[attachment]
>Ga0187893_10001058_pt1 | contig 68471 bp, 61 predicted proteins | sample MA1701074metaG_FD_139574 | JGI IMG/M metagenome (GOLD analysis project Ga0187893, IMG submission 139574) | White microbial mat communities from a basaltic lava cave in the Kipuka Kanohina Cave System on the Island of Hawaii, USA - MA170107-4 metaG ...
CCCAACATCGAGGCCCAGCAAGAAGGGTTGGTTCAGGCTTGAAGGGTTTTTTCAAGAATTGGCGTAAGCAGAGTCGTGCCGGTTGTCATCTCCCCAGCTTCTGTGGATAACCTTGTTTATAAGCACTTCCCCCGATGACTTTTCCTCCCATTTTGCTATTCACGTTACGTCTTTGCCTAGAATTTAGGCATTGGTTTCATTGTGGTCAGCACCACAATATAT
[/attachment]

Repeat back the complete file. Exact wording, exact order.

>Ga0187893_10001058_pt1 | contig 68471 bp, 61 predicted proteins | sample MA1701074metaG_FD_139574 | JGI IMG/M metagenome (GOLD analysis project Ga0187893, IMG submission 139574) | White microbial mat communities from a basaltic lava cave in the Kipuka Kanohina Cave System on the Island of Hawaii, USA - MA170107-4 metaG ...
CCCAACATCGAGGCCCAGCAAGAAGGGTTGGTTCAGGCTTGAAGGGTTTTTTCAAGAATTGGCGTAAGCAGAGTCGTGCCGGTTGTCATCTCCCCAGCTTCTGTGGATAACCTTGTTTATAAGCACTTCCCCCGATGACTTTTCCTCCCATTTTGCTATTCACGTTACGTCTTTGCCTAGAATTTAGGCATTGGTTTCATTGTGGTCAGCACCACAATATAT